An inspiration tale of a young woman who embarks on a long, perilous journey on foot, ushering in a new phase in her life and proving countless doubters wrong, featuring a strong, fearless central performance… Mia Wasikowska earned some modest praise for Tracks around the middle of last year. Playing true-life trekker Robyn Davidson, Wasikowska led camels across 1,700 miles of Australian outback, getting scuff-kneed and tastefully naked for the cause, and largely the world let the film come and go.
Wild sees Reese Witherspoon tackling similar trials as fellow true-lifer Cheryl Strayed, who abandoned her (messier) life to hike the 1,100 miles of the Pacific Crest Trail. A shorter journey in terms of miles, but, by all accounts, a weightier and loftier one than Wasikowska’s, as award nominations have dutifully fallen in Witherspoon’s wake. Equally scuff-kneed and less artfully naked, Witherspoon’s work here is good, running the gamut of emotions required of her by director Jean-Marc Vallée (Dallas Buyers Club), but it doesn’t exactly outdo Wasikowska’s. Neither film is amazing, but put the two side-by-side and John Curran’s Tracks feels the less manipulative of its audience; more honest. And therefore better.
Which is not to say Wild is a bad film, but it sees Vallée following up the aforementioned Dallas Buyers Club with another concerted effort to play to a certain Academy-associated audience. True, Wild‘s production predates the success gifted upon Matthew McConaughey and Jared Leto last March, yet it’s tough to shake the nagging sensation here that Vallée has an eye on his legacy already and is eager to capitalise on it.
But to the story at hand. Based on Nick Hornby’s script, Wild may follow Strayed on her dogged trek from point A to point B, but it certainly doesn’t apply the same rigor to chronology. We begin somewhere in the middle before flipping back to the start. Then just as eagerly Wild starts adding context by introducing plentiful flashbacks, each detailing another aspect of Strayed’s backstory, allowing us to understand further what has led to such a daring expedition. These tumble in at random, and while the transitions are carefully – even poetically – thought-out (aiming, one supposes, for the same sense-memory transportation of Benjy in The Sound And The Fury), the time jumping makes for a more muddled through-story. Add to that the frequency of these flashbacks and how they cut into Strayed’s 1995 hike, and it’s occasionally difficult to feel like we’re getting anywhere. Something almost criminal in, essentially, a road movie.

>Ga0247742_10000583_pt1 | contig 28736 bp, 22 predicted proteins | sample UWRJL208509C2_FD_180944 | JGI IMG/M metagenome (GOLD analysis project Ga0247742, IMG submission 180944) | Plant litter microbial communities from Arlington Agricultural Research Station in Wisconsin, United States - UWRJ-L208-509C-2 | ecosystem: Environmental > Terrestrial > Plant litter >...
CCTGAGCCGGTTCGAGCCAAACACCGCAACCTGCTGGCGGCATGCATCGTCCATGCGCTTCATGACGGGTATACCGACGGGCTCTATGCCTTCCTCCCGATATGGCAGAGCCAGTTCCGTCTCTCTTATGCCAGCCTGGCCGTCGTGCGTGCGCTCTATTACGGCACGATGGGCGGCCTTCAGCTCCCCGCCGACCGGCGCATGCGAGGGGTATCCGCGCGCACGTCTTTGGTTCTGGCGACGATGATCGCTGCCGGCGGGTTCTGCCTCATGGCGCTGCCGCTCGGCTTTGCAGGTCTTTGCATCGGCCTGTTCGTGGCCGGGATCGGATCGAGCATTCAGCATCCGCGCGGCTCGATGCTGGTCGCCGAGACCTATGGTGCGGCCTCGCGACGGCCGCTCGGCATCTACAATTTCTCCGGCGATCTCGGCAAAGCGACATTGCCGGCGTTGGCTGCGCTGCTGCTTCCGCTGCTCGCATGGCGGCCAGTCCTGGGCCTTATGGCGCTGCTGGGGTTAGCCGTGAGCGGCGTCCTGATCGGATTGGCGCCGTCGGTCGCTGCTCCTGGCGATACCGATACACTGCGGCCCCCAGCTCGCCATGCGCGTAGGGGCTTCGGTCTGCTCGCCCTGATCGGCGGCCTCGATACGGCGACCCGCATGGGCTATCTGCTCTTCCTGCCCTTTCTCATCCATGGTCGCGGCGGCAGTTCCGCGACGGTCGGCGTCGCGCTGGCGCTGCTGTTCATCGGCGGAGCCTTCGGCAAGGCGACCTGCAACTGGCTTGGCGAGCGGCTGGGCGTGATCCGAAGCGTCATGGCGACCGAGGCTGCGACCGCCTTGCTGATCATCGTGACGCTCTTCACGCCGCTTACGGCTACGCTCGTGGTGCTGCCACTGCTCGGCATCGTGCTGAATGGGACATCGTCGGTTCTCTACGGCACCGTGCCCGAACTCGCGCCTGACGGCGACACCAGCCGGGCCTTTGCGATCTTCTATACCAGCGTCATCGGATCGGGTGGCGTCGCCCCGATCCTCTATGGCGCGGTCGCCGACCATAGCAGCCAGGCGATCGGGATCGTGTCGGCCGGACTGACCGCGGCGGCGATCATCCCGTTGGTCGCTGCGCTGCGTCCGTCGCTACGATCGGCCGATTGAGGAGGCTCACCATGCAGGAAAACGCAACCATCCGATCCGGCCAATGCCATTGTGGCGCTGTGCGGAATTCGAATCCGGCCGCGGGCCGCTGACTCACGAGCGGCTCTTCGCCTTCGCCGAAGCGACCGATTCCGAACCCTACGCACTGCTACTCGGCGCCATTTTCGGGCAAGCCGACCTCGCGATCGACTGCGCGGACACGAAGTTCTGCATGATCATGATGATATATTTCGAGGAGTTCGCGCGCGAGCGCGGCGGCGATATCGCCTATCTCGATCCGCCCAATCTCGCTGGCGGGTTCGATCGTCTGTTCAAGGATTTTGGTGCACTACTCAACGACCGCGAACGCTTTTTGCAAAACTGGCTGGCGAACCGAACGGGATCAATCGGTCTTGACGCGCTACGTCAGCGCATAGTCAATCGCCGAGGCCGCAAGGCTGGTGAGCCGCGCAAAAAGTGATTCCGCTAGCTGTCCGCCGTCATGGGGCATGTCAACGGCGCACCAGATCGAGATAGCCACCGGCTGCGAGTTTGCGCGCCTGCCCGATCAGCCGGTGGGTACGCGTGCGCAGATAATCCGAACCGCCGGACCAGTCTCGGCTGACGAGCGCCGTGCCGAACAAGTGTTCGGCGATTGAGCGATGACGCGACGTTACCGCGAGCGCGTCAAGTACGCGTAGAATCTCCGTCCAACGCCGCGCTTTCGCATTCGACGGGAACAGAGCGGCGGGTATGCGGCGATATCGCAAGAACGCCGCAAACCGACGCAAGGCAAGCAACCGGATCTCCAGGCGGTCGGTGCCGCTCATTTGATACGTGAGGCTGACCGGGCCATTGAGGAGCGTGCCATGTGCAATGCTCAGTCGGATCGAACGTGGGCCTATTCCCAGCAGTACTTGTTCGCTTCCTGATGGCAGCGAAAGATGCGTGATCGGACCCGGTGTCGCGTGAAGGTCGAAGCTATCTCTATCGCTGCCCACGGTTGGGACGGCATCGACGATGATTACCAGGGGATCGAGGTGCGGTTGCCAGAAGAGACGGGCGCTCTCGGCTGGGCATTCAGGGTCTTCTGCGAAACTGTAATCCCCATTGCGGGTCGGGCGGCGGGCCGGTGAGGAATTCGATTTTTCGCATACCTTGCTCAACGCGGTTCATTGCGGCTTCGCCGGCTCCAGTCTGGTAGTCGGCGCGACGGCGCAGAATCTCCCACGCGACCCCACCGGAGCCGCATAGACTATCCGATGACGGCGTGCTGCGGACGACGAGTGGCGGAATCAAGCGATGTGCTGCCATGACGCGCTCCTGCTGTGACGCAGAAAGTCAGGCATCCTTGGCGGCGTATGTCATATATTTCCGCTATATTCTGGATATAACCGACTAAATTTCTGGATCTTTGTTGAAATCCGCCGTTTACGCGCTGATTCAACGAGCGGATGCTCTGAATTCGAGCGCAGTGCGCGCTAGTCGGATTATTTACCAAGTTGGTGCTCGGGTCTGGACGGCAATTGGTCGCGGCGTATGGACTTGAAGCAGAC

None of this makes Wild a failure, yet it dulls to a degree the film’s potential to be better than it is. The same goes for some of the rather heavy-handed moments, such as Strayed’s apparent ‘spirit animal’ discovery (linking back to her omnipresent mother – a game but brief Laura Dern) and her eleventh hour crying jag in the woods; evidently intended to evoke our own waterworks, but almost embarrassingly bereft of feeling. Perhaps worst of all is a lazy piece of narration tying up the film’s final scene, undercutting the one moment where silence would’ve said the most.
This is all sounding pretty negative, but in truth there’s just as much for all involved to feel good about. Witherspoon, as mentioned previously, does herself a solid here, and is not to blame for any of the moments when Wild feels like it hits a false note. And Vallée surrounds her with some top-notch day-players as the characters Strayed meets along the way, including W. Earl Brown as a potentially threatening but actually nice-as-pie farmer and Kevin Rankin as friendly fellow-hiker Greg. Mo McRae is also memorable in a mid-section scene played for laughs as a journalist mistaking Strayed for a hobo.
Witherspoon portrays Strayed as understandably cagey with all of the male strangers she encounters on her trip, and noticeably relieved at any female presence (aside from, of course, the ghost of her mother hiding behind fir trees). It’s an indictment of a woman’s ability to travel alone without harassment, but one that lives, very sadly, in the real world of 2015 as much as 1995.
Is Wild an empowering film? It seems so at times, but then at others it seems as though Strayed is putting herself through penance. I can’t help but think back to watching Tracks, and how Wasikowska’s Robyn Davidson wasn’t escaping a bad life or searching for redemption, but rather proving something for herself. And ultimately, Strayed’s eureka moment, her diamond of self-discovery is stolen from her halfway through the movie when Laura Dern gets to say it in one of the film’s non-specific flashbacks. To paraphrase; regret nothing, because your life led you to the person you are.
If only she’d listened to her mother she could’ve saved carrying that laboriously heavy pack around.
But now I feel as though I’m just being mean. Wild is a good if somewhat flawed film. A love letter to the natural beauty of the American west, a high-five for the determination of the human spirit and a really good ad for a footwear company who will send you boots on the trail if yours are pinching.